The de-emphasis of the physical dimensions of marriage has resulted in the UK government announcing that the concept of consummation and non-consummation will be inapplicable to ‘marriages’ conducted by homosexuals. When the news surfaced that the government had decided that both consummation and adultery couldn’t be committed by two people of the same sex, many people puzzled at this, even though it was the logical outworking of the sex-less descriptions of “union” propagated amongst the agitators for gay marriage. You see, once our understanding of “union” in marriage is reduced to “a loving relationship between two committed adults”, then what two people do with their bodies becomes extrinsic rather than intrinsic to that union. But in that case, it is possible, in principle, for gay marriages to occur between two people who are celibate. By contrast, for a heterosexual marriage to be “consummated” (that is, to be a fully complete marriage), there is an act the husband and wife must perform with their bodies. Hang on to that thought, because it has profound ramifications for how we understand the family’s relationship to the state. However, one more piece of the puzzle must be put in place before I can discuss this implication, and that has to do with the concept of monogamy.
The de-emphasis on the physical dimensions of marriage surfaces again and again in the literature of the gay community and comes out most prominently in their attempts to reduce monogamy to purely spiritual categories. The notion that “Fidelity is not between your legs but between your ears” (quoted in When Gay People Get Married, p. 95) is a typical position within the homosexual community. Dermot O’Callaghan reminds us of the tendency for homosexual men to downplay the importance of monogamy:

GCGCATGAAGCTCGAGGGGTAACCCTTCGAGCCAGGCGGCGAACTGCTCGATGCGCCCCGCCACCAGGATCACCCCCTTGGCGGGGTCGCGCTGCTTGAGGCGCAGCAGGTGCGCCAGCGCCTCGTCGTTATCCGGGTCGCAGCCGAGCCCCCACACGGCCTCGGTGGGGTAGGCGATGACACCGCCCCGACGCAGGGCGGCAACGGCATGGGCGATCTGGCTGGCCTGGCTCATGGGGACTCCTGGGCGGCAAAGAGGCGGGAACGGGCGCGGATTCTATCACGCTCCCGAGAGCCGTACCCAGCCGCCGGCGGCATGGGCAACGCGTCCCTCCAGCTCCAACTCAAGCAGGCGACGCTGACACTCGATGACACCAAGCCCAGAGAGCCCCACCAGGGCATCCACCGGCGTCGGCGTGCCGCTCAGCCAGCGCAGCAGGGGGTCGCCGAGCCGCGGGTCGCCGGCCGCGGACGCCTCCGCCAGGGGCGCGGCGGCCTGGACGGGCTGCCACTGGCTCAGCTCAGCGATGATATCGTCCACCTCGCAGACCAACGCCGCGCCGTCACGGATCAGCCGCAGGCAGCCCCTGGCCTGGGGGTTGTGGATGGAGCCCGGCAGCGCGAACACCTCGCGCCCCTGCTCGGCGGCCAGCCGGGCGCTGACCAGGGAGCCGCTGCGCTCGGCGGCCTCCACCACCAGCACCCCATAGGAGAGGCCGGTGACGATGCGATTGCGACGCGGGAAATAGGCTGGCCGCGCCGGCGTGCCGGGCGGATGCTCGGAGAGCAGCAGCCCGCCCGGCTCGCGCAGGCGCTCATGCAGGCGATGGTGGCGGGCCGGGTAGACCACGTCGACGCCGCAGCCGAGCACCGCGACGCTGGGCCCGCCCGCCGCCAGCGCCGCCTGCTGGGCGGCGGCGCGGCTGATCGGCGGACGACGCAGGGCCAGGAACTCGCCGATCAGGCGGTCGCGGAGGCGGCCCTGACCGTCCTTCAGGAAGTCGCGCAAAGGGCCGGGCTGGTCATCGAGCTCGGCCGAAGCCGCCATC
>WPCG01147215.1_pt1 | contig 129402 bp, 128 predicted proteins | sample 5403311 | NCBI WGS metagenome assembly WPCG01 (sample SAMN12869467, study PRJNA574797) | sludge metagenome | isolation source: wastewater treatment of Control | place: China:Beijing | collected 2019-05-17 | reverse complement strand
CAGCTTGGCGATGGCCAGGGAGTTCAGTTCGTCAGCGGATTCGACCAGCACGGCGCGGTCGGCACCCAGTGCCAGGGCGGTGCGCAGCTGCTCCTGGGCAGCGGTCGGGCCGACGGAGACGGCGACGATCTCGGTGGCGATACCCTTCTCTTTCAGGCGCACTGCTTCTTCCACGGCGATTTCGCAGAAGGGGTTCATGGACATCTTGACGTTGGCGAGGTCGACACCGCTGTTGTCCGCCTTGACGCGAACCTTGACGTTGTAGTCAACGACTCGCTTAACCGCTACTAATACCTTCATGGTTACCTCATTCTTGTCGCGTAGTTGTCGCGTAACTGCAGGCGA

A study called The Male Couple found that “all couples with a relationship lasting more than five years have incorporated some provision for outside sexual activity …”
Another study, Beyond Monogamy, indicates “a positive correlation between longevity and non-monogamy.” It says, “… non-monogamy isn’t by nature de-stabilizing. In fact, the results of this study would suggest the opposite – many study couples said non-monogamy enabled them to stay together”.
The agony of non-monogamy amongst gay men surfaces repeatedly in the literature. Other terms include:
- Modified Monogamy
- Monogamy of the heart
- Negotiated non-monogamy etc.
The concept of “monogamy of the heart” is simply the logical step once the physical dimensions of marriage are no longer seen as being central. As Girgis, Anderson and George again explain, “If marriage is, as the revisionists must hold, essentially an emotional union, this norm [of monogamy] is hard to explain. After all, sex is just one of many pleasing activities that foster vulnerability and tenderness, and some partners might experience deeper and longer-lasting emotional union with each other if their relationship were sexually open.”
Even those within the gay community who do practice monogamy, still generally wish to define the marriage “union” in purely non-physical terms, as simply a committed and loving relationship between two adults. This is important because, as we shall see, it has widespread implications concerning the state’s relationship to the family.
Premise 2: The State that Legalizes Gay ‘Marriage’ Presumes to Replace Nature as the Determiner for What Constitutes a Family
My second point follows directly from the first and it is this: the state that legalizes gay ‘marriage’ presumes to replace nature as the sole determiner of the difference between marriage and non-marriage, and thus what constitutes a family.
To demonstrate this second premise, recall what we saw a minute ago about the difference between marriage as the gay community would have us understand it, vs. marriage as it has traditionally been understood. The gay community would like us to think that marriage is, and perhaps always has been, “a committed and loving relationship between two consenting adults.” This is over and against the conjugal view of marriage as “a union between one man and one woman”, or more specifically, a sexual union publically recognized because of its potential fecundity.
In the case of the conjugal view, there is an empirical reality we can point to when establishing whether a relationship is really a marriage, or at least a complete and consummated marriage. Have they had sexual intercourse? But we have seen that there is no corresponding empirical reality that can constitute what it means to be in a marriage regulated by the first definition. Indeed, a person might have a “committed and loving relationship” with any number of other persons without it being marriage.